The Best Sandwiches
We had sandwiches from the Bonbonniere, and I can tell you as a chef that has been working in Morzine for three years are the best in town (if not the whole of les portes du soleil), so this was a real treat.
We had some melon and a few other snacks, while Tony put my bike on the stand and sorted out my gear shifting. I’m not sure if we were unlucky with having problems, but if I had been on my own it could have made my day a lot tougher.
After lunch, we were back on the downhill practicing Paddy’s aeroplane technique in the corners, which was a lot of fun (he’s a ski instructor in the winter so was really good at giving us tips). We then hit our last major climb up the Col de Saxel. This was by no means the most difficult climb of the day, but was incredibly tough after the other three climbs, especially with a token head wind to put the cherry on top.
We had a quick stop at the top to catch our breath, and then carried on down to Bons en Chablis, where we met a freshly gravelled road. We braved it for a little while, until we got to where one of the workers was stopping traffic, as the gravel trucks were spreading even more down the road.
Tony caught up with us and we all decided to jump in the van and avoid the 3km of gravel. I felt very sorry for the cyclists coming up the hill while we sat in the comfort of the van. We got out of the van on to the undulating meadows that surround the lake. This felt like great terrain to finish on, as it was not easy but a pleasant mix of up and down.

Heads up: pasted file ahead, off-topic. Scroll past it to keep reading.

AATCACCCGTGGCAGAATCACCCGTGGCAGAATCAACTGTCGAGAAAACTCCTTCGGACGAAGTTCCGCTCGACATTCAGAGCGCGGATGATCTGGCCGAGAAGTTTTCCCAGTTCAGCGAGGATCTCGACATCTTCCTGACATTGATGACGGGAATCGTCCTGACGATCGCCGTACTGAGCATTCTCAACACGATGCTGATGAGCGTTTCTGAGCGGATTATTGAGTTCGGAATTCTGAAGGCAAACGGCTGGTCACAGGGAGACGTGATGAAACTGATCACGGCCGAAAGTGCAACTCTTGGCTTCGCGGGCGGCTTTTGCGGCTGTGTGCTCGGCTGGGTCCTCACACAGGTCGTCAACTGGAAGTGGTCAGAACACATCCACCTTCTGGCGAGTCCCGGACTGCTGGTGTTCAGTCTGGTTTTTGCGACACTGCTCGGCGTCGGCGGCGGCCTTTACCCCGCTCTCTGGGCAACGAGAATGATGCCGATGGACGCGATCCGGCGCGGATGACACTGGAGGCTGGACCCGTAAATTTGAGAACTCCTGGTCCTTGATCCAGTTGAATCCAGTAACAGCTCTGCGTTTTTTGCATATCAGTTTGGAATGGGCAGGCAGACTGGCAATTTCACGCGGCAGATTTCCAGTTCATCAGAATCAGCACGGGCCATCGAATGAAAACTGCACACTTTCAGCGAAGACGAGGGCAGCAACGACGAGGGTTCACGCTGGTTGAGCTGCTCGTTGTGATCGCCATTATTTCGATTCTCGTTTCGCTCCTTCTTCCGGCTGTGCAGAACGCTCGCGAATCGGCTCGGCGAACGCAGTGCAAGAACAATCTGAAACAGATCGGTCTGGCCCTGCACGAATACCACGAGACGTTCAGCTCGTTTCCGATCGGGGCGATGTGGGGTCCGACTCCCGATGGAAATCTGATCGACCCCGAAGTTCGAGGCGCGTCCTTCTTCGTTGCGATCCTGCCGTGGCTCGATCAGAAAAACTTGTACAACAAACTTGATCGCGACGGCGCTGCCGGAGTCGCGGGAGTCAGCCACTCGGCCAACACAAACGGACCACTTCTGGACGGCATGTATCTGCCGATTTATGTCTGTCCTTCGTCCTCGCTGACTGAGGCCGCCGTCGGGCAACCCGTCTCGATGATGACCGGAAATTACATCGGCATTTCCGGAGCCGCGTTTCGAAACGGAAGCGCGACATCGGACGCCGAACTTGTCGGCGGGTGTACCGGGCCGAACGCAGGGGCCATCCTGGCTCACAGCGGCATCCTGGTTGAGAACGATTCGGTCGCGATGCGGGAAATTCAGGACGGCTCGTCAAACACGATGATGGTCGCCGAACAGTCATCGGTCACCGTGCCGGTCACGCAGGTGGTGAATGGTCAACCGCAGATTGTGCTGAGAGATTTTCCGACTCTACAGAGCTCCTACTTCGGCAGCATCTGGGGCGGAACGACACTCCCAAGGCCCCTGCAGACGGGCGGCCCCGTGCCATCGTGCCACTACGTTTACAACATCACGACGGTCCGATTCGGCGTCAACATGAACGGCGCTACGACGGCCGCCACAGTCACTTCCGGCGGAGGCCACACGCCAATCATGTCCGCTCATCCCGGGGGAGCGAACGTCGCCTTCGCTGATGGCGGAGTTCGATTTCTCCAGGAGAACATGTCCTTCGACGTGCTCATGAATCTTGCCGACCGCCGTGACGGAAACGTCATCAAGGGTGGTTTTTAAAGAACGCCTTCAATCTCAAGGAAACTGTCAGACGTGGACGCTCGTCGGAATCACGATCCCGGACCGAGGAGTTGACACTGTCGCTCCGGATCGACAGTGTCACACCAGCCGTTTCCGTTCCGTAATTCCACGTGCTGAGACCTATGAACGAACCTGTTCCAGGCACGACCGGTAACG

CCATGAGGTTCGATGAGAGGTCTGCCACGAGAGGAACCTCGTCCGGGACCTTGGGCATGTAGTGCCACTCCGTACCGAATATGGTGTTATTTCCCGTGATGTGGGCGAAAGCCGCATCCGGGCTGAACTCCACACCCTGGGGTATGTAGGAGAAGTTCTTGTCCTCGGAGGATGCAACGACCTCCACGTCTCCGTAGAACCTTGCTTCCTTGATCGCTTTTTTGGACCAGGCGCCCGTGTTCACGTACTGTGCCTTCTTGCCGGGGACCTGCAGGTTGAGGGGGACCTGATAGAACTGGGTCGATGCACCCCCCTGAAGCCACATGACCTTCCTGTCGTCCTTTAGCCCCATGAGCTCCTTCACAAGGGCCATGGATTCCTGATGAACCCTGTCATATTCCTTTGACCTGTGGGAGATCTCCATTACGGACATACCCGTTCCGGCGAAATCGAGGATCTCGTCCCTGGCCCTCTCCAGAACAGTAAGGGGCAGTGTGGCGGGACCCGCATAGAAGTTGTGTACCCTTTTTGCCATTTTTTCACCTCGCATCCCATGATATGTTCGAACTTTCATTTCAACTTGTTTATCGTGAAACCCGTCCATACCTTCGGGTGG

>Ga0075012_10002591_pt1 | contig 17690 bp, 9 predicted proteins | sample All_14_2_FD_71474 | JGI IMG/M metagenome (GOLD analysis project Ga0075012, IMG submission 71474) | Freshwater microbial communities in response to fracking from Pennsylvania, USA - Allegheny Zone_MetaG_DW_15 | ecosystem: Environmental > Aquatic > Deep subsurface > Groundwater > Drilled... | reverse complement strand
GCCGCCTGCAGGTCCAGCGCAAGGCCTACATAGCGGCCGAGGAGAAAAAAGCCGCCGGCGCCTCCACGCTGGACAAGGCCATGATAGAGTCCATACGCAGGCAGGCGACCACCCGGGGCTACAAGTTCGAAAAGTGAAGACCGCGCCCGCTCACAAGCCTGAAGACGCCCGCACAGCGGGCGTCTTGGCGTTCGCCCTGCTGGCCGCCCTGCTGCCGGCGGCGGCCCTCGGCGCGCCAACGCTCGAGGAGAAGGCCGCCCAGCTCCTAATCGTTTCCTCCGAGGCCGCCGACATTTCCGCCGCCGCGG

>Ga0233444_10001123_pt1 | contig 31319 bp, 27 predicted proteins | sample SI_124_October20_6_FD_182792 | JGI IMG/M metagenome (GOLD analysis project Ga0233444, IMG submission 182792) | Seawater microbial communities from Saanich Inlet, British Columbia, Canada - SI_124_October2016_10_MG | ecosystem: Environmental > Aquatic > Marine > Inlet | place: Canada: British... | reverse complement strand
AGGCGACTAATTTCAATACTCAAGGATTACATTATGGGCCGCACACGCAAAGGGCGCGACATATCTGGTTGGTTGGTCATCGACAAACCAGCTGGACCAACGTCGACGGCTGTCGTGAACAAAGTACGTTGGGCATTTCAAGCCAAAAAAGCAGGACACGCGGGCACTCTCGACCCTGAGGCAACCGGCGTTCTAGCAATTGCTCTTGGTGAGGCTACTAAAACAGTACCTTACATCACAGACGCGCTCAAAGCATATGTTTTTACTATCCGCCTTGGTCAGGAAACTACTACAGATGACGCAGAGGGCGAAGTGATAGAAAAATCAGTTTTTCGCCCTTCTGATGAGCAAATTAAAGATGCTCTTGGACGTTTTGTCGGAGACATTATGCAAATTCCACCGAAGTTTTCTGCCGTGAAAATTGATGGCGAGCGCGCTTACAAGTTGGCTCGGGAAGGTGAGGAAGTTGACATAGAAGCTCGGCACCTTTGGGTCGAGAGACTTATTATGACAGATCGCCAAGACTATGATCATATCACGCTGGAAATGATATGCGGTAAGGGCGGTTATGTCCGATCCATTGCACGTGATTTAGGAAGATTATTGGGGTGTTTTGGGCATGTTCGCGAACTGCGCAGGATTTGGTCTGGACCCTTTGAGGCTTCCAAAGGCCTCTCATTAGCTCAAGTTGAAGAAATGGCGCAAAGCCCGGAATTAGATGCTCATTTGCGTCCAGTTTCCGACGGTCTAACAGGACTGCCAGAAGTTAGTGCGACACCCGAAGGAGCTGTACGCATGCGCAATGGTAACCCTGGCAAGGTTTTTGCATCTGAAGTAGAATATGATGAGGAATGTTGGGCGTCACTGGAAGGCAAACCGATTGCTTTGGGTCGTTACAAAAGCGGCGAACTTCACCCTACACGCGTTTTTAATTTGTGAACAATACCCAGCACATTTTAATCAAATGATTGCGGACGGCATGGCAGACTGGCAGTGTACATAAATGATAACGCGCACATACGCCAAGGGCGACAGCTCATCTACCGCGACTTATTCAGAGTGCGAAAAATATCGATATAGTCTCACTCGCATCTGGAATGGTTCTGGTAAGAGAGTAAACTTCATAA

In to Yvoire
The group managed to get broken up after one of the little hills. I caught up with Paddy who sent me in the right direction, then Tony passed me in the van minutes later. He pulled in to a little car park in Massongy, where we waited for the other two to regroup. We finished the ride together passing through the traffic lights and roundabouts in to Yvoire, before meeting Tony with the van.
We had a quick change and wiped off the sweat. You can go for a swim in lake Geneva when you arrive at Yvoire, and the water is very inviting. However, the ride made me too tired to go swimming. After quick stroll around the medieval village, we piled in to the comfortable air-conditioned van for the hour long journey home.
Book with Velovation
This was a great day out, and we all really enjoyed it. Having Tony in the support van was was great, and it meant we didn’t have any “what if” moments. Therefore, I would highly recommend Velovation’s day trips to anyone. If you are looking for an adventure, or want to go and explore further afield, these trips are ideal. The Velovation team have really thought of everything, making these trips as smooth as possible, and all you need to do is book.